While AOC was the only successful candidate in the documentary, the work isn’t over for the other women.

CREDIT: @AllieGoardHRC / Twitter

Amy Vilela, whose 22-year-old daughter was denied medical care for lack of insurance and died in the hospital, is still speaking out for healthcare for all. Paula Jean Swearengin is running for West Virginia office once again in 2020.

Cori Bush is running for Missouri’s 1st congressional district again in 2020.

CREDIT: Netflix

Bush is a registered nurse, ordained minister, and mother of two teenagers. Bush was PAC Brand New Congress’s first candidate to support and they’re continuing their support for 2020.

We get to see a young AOC wearing sanitary gloves working her dang job.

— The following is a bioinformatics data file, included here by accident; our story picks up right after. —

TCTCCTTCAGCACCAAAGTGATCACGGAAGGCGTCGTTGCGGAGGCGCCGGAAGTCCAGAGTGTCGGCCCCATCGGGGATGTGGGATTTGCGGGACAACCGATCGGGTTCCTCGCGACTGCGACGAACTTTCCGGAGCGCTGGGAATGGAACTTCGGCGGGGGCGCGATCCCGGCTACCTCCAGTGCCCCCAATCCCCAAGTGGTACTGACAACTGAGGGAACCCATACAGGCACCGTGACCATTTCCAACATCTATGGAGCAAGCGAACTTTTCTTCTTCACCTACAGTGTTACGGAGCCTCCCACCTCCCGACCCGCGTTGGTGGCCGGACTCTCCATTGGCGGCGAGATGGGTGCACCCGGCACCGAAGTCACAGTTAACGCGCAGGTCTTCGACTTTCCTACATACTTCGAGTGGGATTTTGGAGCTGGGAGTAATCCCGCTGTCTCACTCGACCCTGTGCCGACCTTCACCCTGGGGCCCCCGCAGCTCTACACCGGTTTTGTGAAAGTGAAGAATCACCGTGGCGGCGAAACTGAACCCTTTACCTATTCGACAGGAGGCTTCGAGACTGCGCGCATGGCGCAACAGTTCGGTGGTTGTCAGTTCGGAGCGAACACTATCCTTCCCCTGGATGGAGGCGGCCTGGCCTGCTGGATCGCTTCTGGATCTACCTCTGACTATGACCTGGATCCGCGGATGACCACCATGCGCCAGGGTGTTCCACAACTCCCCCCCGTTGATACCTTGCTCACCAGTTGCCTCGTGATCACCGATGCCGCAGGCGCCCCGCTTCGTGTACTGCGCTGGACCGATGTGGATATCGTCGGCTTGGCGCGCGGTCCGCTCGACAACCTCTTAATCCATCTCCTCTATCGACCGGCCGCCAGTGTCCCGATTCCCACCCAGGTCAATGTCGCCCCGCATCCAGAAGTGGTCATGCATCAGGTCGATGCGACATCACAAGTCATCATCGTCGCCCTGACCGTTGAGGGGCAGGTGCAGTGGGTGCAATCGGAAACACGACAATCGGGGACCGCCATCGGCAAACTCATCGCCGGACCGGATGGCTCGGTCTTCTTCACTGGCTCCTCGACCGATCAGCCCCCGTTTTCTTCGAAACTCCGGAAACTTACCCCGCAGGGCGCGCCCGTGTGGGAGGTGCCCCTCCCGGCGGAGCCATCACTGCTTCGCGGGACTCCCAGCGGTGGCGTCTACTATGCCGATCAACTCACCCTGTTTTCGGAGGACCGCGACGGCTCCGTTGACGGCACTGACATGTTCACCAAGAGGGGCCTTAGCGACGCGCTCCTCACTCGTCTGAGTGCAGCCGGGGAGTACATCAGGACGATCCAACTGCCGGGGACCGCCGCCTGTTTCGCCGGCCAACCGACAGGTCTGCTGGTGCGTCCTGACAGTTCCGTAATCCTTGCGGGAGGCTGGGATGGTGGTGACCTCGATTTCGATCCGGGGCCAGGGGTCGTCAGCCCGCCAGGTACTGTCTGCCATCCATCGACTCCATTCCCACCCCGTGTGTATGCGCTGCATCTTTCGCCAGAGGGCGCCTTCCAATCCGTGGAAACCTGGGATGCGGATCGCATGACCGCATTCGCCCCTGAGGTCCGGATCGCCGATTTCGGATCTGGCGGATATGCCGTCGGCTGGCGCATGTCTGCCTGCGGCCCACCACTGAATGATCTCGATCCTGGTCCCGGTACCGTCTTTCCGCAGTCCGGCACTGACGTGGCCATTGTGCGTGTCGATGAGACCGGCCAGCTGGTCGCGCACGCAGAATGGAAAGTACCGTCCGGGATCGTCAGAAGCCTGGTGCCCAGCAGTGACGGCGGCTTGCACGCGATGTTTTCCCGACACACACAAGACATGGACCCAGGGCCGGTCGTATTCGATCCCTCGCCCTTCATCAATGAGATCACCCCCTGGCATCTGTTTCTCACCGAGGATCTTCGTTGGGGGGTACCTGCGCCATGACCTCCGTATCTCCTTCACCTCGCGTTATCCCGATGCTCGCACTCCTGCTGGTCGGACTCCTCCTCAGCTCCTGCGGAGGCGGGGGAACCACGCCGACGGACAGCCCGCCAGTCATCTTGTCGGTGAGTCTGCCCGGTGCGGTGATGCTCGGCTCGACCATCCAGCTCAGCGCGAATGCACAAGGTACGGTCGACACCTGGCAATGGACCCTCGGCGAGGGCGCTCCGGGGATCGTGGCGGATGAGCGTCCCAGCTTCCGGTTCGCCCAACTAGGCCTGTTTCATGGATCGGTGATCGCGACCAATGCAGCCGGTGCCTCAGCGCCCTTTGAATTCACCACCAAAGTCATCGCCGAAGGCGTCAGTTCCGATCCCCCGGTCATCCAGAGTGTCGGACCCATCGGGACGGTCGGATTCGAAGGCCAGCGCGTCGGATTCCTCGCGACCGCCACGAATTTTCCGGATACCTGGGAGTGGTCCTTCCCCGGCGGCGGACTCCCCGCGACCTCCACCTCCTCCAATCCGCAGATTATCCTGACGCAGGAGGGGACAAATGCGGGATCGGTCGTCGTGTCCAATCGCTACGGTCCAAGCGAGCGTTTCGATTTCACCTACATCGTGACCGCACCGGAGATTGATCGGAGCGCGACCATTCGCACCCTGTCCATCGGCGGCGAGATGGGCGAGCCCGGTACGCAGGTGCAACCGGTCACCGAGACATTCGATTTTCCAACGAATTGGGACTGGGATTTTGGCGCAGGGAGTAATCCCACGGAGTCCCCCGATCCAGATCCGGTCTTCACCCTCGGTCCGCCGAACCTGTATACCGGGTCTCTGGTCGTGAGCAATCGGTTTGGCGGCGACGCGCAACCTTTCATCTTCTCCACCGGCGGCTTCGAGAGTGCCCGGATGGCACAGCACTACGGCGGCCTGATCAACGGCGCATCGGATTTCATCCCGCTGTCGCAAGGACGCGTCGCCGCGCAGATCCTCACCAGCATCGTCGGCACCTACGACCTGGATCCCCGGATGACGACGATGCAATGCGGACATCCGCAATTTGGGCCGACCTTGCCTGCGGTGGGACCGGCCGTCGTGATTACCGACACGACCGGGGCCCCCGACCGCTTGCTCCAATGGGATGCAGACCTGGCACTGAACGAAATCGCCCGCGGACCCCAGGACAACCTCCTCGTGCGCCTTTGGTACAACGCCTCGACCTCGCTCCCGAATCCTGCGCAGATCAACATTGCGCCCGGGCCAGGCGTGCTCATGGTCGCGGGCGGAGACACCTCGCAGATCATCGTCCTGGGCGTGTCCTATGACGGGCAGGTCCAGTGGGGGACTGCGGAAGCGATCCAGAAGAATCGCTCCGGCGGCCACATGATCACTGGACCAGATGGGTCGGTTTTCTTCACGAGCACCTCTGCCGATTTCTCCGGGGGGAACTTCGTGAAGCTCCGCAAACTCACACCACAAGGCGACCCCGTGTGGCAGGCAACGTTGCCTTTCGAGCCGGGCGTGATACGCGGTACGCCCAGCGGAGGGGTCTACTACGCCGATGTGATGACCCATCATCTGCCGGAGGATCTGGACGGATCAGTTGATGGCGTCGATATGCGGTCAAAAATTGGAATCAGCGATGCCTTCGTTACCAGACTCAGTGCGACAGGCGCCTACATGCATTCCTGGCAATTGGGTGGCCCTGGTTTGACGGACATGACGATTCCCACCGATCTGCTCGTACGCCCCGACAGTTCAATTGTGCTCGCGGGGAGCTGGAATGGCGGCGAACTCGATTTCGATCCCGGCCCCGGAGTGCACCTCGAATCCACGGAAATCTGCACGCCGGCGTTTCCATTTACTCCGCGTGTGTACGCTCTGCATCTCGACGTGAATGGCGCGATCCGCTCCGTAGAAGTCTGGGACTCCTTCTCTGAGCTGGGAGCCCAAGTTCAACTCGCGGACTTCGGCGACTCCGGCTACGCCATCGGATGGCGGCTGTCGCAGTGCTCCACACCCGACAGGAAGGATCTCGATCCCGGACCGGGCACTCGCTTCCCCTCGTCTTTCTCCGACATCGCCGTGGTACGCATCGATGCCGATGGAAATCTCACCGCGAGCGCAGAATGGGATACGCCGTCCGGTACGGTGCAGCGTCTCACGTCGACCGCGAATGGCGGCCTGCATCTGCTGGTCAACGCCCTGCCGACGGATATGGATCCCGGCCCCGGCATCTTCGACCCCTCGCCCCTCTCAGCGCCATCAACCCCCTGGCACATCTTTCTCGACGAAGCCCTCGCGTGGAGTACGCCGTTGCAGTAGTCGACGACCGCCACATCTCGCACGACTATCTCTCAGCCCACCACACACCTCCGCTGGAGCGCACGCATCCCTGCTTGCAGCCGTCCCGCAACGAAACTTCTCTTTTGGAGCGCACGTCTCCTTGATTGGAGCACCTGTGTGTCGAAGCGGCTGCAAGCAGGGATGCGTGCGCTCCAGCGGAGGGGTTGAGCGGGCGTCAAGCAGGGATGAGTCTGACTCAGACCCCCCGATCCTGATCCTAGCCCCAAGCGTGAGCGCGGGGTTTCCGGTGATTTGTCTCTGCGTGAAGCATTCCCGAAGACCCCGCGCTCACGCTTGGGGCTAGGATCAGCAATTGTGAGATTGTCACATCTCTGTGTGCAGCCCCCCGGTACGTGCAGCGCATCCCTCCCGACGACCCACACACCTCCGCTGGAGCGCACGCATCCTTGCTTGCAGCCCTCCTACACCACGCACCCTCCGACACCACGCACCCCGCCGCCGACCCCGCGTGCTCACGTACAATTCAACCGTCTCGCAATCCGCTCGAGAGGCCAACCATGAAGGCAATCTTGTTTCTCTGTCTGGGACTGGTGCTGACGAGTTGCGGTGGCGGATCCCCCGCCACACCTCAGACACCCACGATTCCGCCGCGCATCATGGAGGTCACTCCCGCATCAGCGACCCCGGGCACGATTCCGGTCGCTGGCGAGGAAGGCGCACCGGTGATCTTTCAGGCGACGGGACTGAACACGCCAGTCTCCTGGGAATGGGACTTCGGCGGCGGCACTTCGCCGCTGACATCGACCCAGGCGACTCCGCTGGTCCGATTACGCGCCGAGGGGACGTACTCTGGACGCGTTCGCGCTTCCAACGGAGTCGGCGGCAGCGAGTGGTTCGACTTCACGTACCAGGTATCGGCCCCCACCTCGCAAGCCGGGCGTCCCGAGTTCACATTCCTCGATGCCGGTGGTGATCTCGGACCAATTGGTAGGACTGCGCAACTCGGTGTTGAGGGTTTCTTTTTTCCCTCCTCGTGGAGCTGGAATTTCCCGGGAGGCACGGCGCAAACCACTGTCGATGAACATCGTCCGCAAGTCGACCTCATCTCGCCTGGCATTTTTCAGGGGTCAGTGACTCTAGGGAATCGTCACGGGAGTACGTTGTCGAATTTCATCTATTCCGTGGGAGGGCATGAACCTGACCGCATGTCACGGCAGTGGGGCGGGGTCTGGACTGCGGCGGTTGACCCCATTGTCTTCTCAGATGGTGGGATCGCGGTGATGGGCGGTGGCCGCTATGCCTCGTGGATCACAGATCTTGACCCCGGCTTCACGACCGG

CREDIT: Netflix

No doubt that millions of Americans are happy that AOC stayed in the race. She has used her place in Congress to call attention to the inequality that is hindering the growth of people in this nation.

AOC makes a life lesson out of people underestimating her.

CREDIT: Netflix

People think of waitressing and bartending as not a ‘real job,’ but AOC makes the point that it’s trained her to be able to stand on her feet 18 hours a day, take heat, and talk to people.

We also get to see AOC dogwalk Democratic Rep. Joe Crowley, the fourth most powerful Democrat in Congress.

CREDIT: Netflix

Nobody expected AOC to win. Crowley had been elected since 1999 with no contender. For the first time in 14 years, he had a contender and she won.

Crowley underestimated AOC so much, he sent a representative to give his statements at the only town debate.

CREDIT: Netflix